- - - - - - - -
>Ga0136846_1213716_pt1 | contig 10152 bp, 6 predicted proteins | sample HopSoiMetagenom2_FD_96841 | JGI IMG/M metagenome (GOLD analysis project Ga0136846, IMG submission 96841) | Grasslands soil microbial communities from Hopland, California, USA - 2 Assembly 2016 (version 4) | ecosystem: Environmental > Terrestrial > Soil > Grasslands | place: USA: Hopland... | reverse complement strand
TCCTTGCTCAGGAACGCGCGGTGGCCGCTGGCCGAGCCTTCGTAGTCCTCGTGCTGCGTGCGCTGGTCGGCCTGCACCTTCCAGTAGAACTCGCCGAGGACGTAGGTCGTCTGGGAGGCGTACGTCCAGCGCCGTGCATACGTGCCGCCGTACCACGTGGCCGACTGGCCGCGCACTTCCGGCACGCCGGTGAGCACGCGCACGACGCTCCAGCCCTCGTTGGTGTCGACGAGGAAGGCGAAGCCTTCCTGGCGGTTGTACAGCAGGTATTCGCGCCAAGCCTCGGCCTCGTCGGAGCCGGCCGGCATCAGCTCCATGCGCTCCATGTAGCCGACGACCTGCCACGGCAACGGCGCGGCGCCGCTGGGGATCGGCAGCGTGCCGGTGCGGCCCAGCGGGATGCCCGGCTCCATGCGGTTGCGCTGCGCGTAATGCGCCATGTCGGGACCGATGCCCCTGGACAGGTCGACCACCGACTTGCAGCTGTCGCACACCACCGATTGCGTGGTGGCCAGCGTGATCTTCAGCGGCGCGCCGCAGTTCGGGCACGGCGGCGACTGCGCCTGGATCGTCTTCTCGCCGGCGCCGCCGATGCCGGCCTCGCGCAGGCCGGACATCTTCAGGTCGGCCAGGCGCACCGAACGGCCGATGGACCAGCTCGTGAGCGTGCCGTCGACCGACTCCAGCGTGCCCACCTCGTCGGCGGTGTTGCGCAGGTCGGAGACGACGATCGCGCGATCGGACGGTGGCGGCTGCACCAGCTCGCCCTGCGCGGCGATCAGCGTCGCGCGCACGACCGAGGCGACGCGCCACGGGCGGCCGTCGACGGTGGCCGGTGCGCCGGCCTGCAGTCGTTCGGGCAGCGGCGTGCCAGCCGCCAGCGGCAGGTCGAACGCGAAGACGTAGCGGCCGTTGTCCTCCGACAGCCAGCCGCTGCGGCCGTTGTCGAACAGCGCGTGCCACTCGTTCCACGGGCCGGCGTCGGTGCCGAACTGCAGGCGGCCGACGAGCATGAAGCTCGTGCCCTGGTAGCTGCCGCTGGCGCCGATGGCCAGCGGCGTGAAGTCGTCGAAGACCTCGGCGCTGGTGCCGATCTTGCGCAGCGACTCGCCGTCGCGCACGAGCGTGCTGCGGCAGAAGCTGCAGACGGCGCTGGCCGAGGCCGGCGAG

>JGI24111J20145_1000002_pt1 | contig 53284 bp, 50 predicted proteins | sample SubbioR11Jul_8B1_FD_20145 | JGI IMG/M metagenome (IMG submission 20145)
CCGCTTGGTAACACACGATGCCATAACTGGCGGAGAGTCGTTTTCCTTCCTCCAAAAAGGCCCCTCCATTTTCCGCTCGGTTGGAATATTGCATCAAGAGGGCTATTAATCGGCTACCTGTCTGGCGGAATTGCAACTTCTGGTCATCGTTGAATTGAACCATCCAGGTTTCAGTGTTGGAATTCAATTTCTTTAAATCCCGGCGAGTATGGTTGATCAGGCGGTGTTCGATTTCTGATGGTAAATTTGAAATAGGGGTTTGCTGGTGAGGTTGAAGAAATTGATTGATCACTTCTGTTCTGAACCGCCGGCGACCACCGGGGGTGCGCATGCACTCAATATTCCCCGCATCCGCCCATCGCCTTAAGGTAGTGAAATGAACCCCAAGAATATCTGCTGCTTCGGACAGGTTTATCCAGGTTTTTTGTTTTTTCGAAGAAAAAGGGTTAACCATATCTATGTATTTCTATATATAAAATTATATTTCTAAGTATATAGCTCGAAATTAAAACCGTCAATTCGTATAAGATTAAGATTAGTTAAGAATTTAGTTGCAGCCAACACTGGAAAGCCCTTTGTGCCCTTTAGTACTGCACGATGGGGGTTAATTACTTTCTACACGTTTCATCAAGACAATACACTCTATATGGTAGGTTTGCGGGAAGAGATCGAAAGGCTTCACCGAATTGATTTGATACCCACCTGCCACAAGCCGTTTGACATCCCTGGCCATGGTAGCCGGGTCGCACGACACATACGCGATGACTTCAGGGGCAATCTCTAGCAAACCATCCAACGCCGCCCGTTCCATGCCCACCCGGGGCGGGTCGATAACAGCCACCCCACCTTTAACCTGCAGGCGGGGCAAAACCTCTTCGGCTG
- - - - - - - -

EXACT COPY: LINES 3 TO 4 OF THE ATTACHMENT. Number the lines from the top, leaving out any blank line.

>JGI24111J20145_1000002_pt1 | contig 53284 bp, 50 predicted proteins | sample SubbioR11Jul_8B1_FD_20145 | JGI IMG/M metagenome (IMG submission 20145)
CCGCTTGGTAACACACGATGCCATAACTGGCGGAGAGTCGTTTTCCTTCCTCCAAAAAGGCCCCTCCATTTTCCGCTCGGTTGGAATATTGCATCAAGAGGGCTATTAATCGGCTACCTGTCTGGCGGAATTGCAACTTCTGGTCATCGTTGAATTGAACCATCCAGGTTTCAGTGTTGGAATTCAATTTCTTTAAATCCCGGCGAGTATGGTTGATCAGGCGGTGTTCGATTTCTGATGGTAAATTTGAAATAGGGGTTTGCTGGTGAGGTTGAAGAAATTGATTGATCACTTCTGTTCTGAACCGCCGGCGACCACCGGGGGTGCGCATGCACTCAATATTCCCCGCATCCGCCCATCGCCTTAAGGTAGTGAAATGAACCCCAAGAATATCTGCTGCTTCGGACAGGTTTATCCAGGTTTTTTGTTTTTTCGAAGAAAAAGGGTTAACCATATCTATGTATTTCTATATATAAAATTATATTTCTAAGTATATAGCTCGAAATTAAAACCGTCAATTCGTATAAGATTAAGATTAGTTAAGAATTTAGTTGCAGCCAACACTGGAAAGCCCTTTGTGCCCTTTAGTACTGCACGATGGGGGTTAATTACTTTCTACACGTTTCATCAAGACAATACACTCTATATGGTAGGTTTGCGGGAAGAGATCGAAAGGCTTCACCGAATTGATTTGATACCCACCTGCCACAAGCCGTTTGACATCCCTGGCCATGGTAGCCGGGTCGCACGACACATACGCGATGACTTCAGGGGCAATCTCTAGCAAACCATCCAACGCCGCCCGTTCCATGCCCACCCGGGGCGGGTCGATAACAGCCACCCCACCTTTAACCTGCAGGCGGGGCAAAACCTCTTCGGCTG